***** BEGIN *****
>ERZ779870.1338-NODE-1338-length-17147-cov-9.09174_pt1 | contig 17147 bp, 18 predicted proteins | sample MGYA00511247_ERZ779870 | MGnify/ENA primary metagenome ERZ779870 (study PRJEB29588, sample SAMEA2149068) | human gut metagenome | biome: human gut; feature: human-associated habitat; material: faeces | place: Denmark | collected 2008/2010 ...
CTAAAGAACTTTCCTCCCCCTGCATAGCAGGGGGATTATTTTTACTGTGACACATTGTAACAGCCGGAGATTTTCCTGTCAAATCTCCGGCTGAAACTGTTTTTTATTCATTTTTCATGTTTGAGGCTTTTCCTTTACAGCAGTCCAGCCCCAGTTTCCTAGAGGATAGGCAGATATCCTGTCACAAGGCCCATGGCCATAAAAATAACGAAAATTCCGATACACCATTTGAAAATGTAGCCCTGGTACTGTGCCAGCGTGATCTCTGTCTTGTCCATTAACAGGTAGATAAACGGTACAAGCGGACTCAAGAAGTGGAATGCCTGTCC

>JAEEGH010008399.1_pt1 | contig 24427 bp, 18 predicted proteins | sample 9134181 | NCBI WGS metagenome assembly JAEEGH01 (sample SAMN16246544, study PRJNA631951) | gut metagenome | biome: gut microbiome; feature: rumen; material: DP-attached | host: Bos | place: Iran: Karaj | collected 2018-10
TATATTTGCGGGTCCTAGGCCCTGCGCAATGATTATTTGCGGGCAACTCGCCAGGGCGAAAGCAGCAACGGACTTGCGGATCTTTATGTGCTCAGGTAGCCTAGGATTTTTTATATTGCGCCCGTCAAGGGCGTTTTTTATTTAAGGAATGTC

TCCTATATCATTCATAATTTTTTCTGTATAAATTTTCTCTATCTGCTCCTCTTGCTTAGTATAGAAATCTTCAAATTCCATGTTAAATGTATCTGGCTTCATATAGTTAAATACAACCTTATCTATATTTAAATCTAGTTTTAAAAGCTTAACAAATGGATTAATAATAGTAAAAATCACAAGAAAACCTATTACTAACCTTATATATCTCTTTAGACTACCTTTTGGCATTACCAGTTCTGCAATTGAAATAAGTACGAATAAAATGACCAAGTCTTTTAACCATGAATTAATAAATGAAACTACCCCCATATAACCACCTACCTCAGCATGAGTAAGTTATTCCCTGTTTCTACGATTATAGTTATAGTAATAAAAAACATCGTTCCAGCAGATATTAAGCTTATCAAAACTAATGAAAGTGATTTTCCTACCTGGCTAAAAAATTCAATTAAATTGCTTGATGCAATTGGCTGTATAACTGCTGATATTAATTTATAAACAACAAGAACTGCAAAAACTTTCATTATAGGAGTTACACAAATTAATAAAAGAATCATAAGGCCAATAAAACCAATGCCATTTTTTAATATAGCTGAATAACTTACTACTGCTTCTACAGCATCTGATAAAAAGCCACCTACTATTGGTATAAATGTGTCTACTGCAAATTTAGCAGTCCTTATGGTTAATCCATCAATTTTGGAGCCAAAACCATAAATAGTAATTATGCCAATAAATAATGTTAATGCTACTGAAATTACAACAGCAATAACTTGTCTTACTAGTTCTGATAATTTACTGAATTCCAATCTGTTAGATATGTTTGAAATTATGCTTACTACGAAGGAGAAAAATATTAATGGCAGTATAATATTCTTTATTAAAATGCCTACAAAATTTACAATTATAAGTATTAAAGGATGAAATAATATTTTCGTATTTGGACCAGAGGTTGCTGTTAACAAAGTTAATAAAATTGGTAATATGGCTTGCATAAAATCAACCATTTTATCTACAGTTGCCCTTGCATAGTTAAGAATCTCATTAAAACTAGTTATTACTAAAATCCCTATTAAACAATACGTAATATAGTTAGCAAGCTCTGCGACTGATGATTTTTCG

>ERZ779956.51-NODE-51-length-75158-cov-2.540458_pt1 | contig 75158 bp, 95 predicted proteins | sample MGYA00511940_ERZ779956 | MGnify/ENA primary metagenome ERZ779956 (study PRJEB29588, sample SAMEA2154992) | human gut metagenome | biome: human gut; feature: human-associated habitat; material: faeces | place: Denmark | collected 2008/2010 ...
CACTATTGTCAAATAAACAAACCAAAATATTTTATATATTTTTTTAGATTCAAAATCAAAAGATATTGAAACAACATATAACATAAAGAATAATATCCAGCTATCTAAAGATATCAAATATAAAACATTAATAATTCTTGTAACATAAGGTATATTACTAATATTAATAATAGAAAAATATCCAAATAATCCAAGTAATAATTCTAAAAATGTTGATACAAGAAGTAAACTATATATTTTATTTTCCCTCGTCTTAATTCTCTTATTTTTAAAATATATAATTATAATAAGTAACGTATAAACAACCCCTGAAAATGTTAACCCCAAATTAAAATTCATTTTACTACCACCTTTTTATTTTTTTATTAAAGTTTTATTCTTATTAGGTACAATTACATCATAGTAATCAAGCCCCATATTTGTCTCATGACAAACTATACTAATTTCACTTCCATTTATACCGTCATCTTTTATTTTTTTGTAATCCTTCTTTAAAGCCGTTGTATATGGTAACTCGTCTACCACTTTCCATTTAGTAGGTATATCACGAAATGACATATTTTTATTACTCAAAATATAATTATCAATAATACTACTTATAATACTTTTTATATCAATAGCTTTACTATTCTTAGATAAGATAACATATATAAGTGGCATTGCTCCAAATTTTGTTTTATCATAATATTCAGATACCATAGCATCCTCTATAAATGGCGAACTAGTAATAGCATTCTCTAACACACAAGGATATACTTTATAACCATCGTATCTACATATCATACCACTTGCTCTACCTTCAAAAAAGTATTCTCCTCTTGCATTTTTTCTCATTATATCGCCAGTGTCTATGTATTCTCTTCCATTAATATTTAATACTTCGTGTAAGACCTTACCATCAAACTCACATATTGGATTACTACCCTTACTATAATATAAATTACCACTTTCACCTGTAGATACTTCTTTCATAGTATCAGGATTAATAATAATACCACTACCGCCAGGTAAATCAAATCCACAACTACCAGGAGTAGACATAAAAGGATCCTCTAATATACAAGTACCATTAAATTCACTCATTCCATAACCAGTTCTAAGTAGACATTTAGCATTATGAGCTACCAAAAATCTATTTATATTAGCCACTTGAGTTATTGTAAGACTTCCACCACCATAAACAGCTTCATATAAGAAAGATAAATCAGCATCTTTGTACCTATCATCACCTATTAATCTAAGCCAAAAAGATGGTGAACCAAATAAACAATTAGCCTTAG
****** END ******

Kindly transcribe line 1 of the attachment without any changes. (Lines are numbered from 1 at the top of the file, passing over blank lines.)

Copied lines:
>ERZ779870.1338-NODE-1338-length-17147-cov-9.09174_pt1 | contig 17147 bp, 18 predicted proteins | sample MGYA00511247_ERZ779870 | MGnify/ENA primary metagenome ERZ779870 (study PRJEB29588, sample SAMEA2149068) | human gut metagenome | biome: human gut; feature: human-associated habitat; material: faeces | place: Denmark | collected 2008/2010 ...